Articles on Alexander Technique

Hide or Seek, Part II: Emotion

This is a transcript of a speech given by Dorothea Wallis to STAT in the 1950s.  Wallis argues that, “However important the part of conscious thought and control in the Alexander Technique, they are only aspects of a whole personality and not independent entities … for education is a matter of the whole personality.”

Note:  For posting convenience, “Habit and Choice” has divided the speech into three parts, and created sub-titles for each part.


By Dorothea Wallis

Continued from Part I

II.  Emotion

To learn the Alexander Technique is a formidable task because the change in the use of one’s body demands such drastic mental reorientation.  I don’t think the physical change can be made, except temporarily, without the mental reorientation.  What does this reorientation amount to?  The Alexander Technique gives me an objective standard for a sound way of using my body.  If I adopt this impersonal standard instead of a habitual personal one, I stand and move in a way I consider suitable rather than the way I happen to feel like.  If I feel like being crumpled up because I am miserable but refuse to let my feeling determine the way I actually sit or stand, and in fact stand freely, can it be said that I am disguising or suppressing my real feelings by an insincere pose?  On the contrary, to refuse to let an emotion govern the behavior of one’s body is not to suppress it but to refuse it an effective disguise, and this in turn means that one has to face it.

What light does this throw on the particular case, in which I try to apply the Alexander Technique, of answering the door bell?  The sound of the door bell puts me into a state of anxious apprehension and tension.  I normally go to open the door in this tense, “tight” state.  Applying the technique, I stop for a moment and consciously direct my head, neck, etc., into a freer state before I walk to the door.  In trying to free myself from excessive tension, I am trying to free my body and behavior from being dominated by an objectively irrelevant feeling.

In doing this I am perhaps no nearer to knowing just what I fear at the sound of the door bell, but I become more clearly aware of the existence of this feeling of fear which has nothing to do with the present situation but has a persistent influence on me.  It not only is irrelevant to the present situation, but is an encumbrance which prevents me from being alert and adaptable to the present.  I believe that some such recognition, even though it may be inarticulate, of the feeling that is the motive force of the tension I try to undo, is an essential part of the release of that tension.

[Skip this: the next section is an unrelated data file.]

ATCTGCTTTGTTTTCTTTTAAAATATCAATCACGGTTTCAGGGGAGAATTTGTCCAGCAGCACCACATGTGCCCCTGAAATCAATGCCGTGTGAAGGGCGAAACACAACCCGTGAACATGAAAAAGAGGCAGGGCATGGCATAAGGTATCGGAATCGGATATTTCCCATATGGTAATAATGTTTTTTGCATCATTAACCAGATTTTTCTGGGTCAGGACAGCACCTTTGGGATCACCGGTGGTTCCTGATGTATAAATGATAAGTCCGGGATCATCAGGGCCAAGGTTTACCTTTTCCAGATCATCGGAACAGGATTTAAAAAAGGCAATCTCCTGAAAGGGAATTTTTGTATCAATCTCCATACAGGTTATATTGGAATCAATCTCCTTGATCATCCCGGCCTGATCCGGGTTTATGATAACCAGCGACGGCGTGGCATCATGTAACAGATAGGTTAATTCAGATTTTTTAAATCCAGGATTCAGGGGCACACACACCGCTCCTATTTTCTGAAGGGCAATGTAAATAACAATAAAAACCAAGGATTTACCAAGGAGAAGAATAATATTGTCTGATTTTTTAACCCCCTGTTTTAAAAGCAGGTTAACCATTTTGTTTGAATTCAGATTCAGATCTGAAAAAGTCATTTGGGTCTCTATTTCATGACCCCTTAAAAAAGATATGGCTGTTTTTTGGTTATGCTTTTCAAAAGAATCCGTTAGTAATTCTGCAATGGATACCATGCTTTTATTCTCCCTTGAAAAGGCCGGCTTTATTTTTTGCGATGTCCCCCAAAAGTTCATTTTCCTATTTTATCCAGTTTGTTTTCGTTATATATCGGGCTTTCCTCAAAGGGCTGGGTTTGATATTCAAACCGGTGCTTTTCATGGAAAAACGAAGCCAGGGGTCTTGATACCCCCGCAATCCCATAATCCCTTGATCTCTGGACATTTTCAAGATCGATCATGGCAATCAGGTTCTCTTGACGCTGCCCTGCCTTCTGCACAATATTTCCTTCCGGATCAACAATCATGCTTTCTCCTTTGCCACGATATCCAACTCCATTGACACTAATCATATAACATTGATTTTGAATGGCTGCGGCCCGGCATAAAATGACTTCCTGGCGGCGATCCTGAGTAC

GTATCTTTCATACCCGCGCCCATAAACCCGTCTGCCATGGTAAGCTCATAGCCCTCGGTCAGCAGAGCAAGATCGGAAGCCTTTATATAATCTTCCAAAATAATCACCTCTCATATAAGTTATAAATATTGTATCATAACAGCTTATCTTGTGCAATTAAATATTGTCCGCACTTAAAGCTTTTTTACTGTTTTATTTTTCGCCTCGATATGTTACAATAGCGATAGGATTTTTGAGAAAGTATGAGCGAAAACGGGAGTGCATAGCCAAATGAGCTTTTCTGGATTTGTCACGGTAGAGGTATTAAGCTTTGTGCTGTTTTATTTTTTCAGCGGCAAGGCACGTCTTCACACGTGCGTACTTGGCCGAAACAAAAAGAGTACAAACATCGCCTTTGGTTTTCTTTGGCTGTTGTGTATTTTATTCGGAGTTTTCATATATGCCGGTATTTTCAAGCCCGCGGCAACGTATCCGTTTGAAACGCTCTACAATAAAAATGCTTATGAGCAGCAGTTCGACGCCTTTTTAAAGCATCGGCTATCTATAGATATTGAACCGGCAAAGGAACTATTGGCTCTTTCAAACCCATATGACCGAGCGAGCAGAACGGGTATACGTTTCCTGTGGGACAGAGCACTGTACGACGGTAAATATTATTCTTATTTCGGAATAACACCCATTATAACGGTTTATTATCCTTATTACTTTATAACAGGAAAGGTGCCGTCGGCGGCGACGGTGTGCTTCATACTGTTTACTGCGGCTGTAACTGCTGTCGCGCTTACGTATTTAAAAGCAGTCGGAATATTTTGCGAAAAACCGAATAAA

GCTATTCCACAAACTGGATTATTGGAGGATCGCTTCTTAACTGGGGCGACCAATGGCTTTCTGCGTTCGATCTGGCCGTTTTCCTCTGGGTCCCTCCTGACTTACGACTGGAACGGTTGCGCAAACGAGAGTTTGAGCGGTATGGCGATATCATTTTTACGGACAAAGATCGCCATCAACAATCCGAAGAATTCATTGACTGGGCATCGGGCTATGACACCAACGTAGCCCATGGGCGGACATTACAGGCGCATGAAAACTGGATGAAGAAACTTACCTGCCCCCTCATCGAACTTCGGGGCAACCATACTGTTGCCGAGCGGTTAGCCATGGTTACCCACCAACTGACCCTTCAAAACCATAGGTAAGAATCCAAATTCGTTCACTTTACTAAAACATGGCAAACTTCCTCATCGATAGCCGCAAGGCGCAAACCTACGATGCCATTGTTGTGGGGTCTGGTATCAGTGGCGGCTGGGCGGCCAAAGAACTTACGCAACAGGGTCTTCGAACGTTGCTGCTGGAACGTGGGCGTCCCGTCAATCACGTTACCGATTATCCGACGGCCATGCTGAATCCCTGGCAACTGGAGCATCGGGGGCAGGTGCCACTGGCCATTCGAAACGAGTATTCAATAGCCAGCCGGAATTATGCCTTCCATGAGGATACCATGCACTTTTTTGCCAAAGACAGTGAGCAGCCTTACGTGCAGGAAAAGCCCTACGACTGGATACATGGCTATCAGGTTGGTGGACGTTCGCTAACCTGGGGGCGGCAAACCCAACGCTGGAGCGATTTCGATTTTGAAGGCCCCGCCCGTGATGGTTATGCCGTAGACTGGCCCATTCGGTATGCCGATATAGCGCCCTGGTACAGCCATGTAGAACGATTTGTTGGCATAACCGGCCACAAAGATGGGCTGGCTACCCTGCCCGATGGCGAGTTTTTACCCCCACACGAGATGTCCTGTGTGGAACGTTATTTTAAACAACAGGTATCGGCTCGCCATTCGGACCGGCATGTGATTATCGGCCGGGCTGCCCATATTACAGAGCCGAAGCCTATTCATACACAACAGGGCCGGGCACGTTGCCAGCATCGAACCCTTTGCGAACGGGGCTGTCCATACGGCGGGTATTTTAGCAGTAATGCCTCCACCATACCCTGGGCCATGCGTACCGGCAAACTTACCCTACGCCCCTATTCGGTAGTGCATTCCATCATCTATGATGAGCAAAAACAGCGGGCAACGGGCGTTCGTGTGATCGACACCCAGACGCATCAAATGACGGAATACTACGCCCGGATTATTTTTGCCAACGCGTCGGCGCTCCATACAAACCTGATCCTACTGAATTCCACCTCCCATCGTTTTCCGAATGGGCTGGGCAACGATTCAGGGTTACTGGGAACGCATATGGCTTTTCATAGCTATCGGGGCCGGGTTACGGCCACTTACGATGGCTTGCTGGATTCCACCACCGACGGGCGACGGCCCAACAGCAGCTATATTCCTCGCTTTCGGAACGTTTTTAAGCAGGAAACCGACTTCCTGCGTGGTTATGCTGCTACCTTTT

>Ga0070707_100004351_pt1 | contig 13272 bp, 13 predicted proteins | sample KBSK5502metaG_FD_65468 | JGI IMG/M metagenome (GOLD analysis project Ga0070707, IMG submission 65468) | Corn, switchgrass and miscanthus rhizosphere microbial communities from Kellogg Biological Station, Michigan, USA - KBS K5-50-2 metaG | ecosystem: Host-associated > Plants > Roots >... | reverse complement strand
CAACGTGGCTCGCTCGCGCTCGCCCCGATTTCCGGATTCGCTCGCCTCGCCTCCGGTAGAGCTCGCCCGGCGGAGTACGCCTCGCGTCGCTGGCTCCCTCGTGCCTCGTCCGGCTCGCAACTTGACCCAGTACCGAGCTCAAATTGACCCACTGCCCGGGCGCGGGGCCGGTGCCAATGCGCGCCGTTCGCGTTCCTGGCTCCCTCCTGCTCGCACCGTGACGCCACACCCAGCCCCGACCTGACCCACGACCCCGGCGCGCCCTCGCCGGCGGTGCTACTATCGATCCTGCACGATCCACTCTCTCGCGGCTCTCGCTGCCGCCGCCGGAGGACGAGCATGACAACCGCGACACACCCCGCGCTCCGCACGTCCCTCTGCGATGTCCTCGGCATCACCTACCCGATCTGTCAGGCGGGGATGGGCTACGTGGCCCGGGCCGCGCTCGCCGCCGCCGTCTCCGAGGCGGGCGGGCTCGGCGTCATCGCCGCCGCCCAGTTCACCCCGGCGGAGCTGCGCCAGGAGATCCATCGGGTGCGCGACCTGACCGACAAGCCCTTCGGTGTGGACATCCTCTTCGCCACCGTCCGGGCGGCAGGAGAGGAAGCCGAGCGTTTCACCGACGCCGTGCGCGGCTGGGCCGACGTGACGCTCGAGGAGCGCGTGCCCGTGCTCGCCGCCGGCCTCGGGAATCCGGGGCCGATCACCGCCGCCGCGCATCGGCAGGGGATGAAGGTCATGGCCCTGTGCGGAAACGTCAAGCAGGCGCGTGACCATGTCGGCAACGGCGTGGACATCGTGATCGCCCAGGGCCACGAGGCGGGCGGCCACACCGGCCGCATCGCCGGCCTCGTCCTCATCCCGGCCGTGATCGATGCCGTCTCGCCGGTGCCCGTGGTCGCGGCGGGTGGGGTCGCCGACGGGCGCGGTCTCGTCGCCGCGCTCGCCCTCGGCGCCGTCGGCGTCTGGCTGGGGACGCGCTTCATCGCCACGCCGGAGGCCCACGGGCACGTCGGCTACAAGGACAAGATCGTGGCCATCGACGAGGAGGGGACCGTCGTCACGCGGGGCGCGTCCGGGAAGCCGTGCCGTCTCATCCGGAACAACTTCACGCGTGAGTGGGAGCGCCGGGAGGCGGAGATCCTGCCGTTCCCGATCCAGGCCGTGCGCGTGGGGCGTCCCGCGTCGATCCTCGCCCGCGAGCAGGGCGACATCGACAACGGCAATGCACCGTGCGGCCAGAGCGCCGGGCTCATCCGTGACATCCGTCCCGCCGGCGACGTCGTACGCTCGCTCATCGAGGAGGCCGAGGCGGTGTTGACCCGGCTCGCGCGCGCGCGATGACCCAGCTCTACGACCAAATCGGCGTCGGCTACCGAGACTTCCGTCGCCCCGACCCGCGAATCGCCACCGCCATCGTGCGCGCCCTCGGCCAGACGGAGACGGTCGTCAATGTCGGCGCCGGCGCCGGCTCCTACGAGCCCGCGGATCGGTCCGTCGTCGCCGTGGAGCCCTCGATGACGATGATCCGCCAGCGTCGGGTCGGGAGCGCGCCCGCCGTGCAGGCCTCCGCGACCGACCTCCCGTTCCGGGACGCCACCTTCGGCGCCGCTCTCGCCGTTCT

The importance of this step is a kind of separation of one’s self – an independent, conscious part – from deeply grounded emotional attitudes.  To find out the feeling that is behind the tension does not mean getting rid of it.  In the example of the door bell, I take my fear with me when I go to the door, but don’t let it go for me.  In this way one may be able to separate the emotional patterns which dominate one through resolving the tensions they make; they are not put away, but put into their proper place and no longer allowed freely to take possession of one.  Is this process comparable to the cure of a neurosis in which a part of oneself that has become autonomous is deprived of its excessive power?

This sort of reorganization is not made by regulating one’s body once or a few times according to a new conscious pattern.  Probably only by persistent, laborious working at this does one reach the emotional background of the tensions one tries to change.  But perhaps only in arriving and tackling the situation at this level does the Alexander Technique become a process of re-education.  It seems to me that without this it would produce only momentary changes which could not be maintained.

Continue on Part III